It’s an option that allows for a gradual transition into retired living.

Article published: March 13, 2023

The day after you retire marks the beginning of a new chapter in your life, and the end of an old one. Quite often, after having a job for most of your life, that initial transition from full-time employment into retirement will feel rather abrupt. And despite how much you may have fantasized about your post-work life, the realities of that first Monday morning without a job – and a regular salary paycheck – can be unsettling.

Instead, what if there was a way to gradually transition into your retirement years? That solution may be available in the form of a “phased retirement,” or “partial retirement,” a growing trend in retirement planning.

The nature of retirement is changing

Long ago, most people thought of retirement as the natural order of things, taking that step once they were no longer able to perform the duties of their job. In the last century, this evolved to a general expectation of working until you’re about the age of 65, then living off of a pension and Social Security benefits. But as pensions become less common, and the prospect of living into your 90s or longer becomes more realistic, many people are now looking at retirement differently.

At the same time, the pandemic brought seismic shifts to the world of work. The “great resignation” changed the dynamic for countless workplaces, with many employees seeking better opportunities and greater flexibility. While some people chose to leave the workforce early and avoid the risks and uncertainty that came with working in a global pandemic, those who weren’t close enough to retiring began to rethink their timelines. Many have started to look at extending their time in the workforce to ride out the down market and retire during a more favorable environment. As a result, the workforce participation rate among those 65 or older has surpassed 20% for the first time in over 50 years.1

On the other hand, many workers at or near the retirement age are simply not ready to stop working entirely. The sudden transition from a 9-to-5 job to complete freedom can be jarring in both an emotional and financial sense. Phased retirement provides a happy medium in which workers can slowly step back from their positions and ease into retirement age.

So, what does a phased retirement look like?

Also known as a partial retirement, a phased retirement consists of a gradual exit from the workforce, rather than the standard final-day departure. That could mean:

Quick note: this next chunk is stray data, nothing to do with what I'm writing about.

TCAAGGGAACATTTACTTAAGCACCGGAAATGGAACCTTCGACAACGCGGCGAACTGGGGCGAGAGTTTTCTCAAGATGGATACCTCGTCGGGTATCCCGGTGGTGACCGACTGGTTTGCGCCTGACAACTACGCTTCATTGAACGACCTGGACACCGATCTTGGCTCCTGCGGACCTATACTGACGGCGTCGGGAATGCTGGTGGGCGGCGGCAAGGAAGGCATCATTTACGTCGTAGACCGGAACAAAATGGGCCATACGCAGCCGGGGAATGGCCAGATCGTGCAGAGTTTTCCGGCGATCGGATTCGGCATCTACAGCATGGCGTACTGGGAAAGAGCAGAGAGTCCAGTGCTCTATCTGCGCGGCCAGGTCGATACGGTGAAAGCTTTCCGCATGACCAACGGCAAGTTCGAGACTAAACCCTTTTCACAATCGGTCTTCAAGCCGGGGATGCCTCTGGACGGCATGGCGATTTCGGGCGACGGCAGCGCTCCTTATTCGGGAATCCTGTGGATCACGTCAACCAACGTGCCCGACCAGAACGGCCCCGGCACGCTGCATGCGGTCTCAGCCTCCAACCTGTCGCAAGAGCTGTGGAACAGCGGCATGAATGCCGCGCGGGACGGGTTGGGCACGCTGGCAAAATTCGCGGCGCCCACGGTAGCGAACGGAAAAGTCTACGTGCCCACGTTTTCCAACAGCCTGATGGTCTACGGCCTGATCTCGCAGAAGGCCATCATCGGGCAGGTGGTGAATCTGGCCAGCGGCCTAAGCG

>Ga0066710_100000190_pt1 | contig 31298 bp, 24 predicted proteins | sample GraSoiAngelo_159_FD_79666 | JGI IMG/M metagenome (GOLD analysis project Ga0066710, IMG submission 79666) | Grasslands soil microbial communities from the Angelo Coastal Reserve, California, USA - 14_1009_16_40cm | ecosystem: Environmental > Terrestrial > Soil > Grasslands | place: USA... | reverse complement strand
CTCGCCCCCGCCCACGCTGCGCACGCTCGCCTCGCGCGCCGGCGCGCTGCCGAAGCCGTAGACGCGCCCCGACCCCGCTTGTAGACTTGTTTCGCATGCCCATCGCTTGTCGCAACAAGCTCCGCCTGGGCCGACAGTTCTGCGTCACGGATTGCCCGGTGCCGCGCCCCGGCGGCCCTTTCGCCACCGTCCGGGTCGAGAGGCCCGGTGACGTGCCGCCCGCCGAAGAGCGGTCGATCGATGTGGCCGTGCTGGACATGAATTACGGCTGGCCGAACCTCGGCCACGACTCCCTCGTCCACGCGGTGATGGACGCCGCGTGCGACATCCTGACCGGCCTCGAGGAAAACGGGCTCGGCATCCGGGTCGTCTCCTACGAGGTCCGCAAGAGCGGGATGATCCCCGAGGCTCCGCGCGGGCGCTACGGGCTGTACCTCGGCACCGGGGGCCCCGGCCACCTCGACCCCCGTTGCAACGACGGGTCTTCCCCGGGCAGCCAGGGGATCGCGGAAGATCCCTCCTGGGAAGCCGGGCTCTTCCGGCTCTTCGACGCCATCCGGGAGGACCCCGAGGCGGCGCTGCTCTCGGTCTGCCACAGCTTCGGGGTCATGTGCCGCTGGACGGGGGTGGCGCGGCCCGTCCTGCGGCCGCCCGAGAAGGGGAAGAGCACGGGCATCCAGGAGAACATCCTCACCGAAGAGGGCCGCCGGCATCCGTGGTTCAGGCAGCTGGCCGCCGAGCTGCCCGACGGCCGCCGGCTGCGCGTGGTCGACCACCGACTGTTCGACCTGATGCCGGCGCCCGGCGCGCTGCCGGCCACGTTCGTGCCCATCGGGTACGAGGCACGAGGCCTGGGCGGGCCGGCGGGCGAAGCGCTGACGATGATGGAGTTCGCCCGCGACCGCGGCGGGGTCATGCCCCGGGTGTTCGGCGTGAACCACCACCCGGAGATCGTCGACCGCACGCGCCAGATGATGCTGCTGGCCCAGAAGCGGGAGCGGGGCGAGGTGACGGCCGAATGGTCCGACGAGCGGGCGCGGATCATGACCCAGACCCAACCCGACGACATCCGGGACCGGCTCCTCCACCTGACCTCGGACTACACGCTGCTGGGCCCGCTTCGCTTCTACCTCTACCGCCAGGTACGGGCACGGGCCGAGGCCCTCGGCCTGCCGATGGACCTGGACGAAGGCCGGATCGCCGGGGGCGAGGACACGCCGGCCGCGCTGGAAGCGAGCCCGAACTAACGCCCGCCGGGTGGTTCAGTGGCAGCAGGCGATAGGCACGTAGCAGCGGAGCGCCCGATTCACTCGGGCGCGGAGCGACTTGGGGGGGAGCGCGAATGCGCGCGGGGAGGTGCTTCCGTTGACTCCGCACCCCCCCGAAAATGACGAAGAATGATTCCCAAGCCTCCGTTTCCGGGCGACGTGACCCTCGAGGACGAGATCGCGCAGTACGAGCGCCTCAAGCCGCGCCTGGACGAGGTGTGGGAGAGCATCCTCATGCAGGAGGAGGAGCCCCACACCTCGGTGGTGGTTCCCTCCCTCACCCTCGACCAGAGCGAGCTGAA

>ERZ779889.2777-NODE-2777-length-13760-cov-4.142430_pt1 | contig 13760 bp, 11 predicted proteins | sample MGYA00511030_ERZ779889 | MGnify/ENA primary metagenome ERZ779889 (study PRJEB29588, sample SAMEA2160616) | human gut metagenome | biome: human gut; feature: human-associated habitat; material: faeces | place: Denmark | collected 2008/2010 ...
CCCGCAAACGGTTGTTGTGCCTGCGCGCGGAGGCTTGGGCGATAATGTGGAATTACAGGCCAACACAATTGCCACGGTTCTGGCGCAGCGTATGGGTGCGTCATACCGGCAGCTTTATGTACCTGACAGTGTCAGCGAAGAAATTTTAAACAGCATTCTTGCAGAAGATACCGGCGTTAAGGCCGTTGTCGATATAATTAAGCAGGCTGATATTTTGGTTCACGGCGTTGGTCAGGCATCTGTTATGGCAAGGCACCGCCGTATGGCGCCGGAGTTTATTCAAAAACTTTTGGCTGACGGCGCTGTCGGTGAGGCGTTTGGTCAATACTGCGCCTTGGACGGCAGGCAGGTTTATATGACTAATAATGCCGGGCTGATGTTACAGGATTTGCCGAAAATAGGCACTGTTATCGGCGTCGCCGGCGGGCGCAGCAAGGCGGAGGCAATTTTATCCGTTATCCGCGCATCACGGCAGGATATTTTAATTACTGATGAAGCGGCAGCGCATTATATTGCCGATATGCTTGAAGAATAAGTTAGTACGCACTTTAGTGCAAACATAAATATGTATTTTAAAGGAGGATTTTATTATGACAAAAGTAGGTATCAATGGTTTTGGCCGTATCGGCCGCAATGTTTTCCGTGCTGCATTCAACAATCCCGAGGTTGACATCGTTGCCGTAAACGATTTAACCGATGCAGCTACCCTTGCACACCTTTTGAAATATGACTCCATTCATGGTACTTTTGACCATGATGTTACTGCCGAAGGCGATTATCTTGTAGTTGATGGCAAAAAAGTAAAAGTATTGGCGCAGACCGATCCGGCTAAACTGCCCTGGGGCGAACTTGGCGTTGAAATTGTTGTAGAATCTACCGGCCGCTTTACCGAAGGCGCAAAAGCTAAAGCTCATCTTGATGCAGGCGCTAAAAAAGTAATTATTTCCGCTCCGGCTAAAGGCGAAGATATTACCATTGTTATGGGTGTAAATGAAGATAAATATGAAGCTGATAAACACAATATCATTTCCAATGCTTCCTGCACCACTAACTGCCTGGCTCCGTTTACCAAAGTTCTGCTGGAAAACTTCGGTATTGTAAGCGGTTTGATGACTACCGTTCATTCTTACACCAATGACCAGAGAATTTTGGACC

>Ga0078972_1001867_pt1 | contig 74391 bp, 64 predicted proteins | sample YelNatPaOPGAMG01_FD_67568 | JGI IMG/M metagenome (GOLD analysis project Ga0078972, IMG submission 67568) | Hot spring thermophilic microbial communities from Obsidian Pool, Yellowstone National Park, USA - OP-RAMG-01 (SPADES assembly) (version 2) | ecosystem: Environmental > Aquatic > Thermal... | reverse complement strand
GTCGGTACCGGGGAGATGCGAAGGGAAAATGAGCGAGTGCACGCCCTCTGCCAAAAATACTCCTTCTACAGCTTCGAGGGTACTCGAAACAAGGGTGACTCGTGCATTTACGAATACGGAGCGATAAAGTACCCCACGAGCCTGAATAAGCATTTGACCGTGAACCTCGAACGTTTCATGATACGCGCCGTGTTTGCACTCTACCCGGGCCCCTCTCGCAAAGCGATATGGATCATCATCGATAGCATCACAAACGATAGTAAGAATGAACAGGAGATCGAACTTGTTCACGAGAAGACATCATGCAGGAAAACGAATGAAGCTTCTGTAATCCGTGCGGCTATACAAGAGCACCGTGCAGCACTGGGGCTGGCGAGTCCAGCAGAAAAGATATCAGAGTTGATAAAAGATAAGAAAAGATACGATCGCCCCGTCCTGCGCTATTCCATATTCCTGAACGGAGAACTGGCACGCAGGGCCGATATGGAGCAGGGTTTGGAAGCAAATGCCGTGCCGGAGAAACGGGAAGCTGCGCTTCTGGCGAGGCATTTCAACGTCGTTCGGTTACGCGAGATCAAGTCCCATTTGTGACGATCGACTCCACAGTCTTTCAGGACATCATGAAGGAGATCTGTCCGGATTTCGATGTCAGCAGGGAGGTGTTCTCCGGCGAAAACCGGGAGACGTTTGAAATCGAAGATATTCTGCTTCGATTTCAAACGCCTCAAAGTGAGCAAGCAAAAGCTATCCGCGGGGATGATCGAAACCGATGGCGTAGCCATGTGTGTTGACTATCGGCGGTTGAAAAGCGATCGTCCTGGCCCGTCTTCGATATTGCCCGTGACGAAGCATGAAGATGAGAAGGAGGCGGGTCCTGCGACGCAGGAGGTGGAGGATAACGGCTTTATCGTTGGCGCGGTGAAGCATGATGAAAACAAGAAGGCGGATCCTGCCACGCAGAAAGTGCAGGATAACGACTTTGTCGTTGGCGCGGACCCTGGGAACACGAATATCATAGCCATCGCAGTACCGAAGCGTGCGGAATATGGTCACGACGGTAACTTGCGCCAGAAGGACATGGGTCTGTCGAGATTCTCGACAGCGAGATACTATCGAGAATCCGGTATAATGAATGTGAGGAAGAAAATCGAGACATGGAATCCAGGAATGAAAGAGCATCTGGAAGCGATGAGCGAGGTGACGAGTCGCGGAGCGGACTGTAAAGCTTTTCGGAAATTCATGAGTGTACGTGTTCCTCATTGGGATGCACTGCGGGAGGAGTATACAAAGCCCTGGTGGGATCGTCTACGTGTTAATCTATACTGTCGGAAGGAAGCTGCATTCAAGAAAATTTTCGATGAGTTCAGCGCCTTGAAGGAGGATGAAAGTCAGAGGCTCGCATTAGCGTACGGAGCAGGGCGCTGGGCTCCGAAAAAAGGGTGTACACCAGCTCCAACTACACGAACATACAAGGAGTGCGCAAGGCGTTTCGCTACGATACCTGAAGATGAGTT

• Working part time
  • Taking on seasonal work
  • Freelancing for clients
  • Becoming a consultant
  • Starting up your own business.


A phased retiree receives partial income from their reduced work schedule and supplements their income by beginning to take retirement account withdrawals.

What are potential benefits of a phased retirement plan?

Phased retirement offers many benefits, but the specifics of the plan can be complicated. Finding the right phased retirement arrangement for you will depend on the age you plan to retire at, your employer and a myriad of other factors. Each of these factors may influence your decision and must be considered before deciding on a retirement plan.


A phased retirement period can provide a trial run for the rest of your life

The dream of retirement looms large throughout our work years. You may imagine your retirement as an ideal life of leisure: Golfing every day, beautiful beach vacations, seeing Broadway shows. However, when planning how you will spend the rest of your life, you must take a long-term approach because, for many people, the initial novelty of retirement ultimately fades.

Even if we don’t know it, our jobs and our workplace provide a kind of social life and give us a sense of community. Leaving that behind can be daunting. A phased retirement arrangement allows for a trial run at this entirely different style of living, to experience what it really means to live without work.


Phased retirement status might offer greater financial security

One of the goals of retirement planning is to try to achieve financial security – meaning you have enough money to pursue your goals and last you throughout your nonworking life. Phasing retirement not only helps you make the transition from your post-work life, but it may also provide you an additional stream of income to continue funding your retirement plan.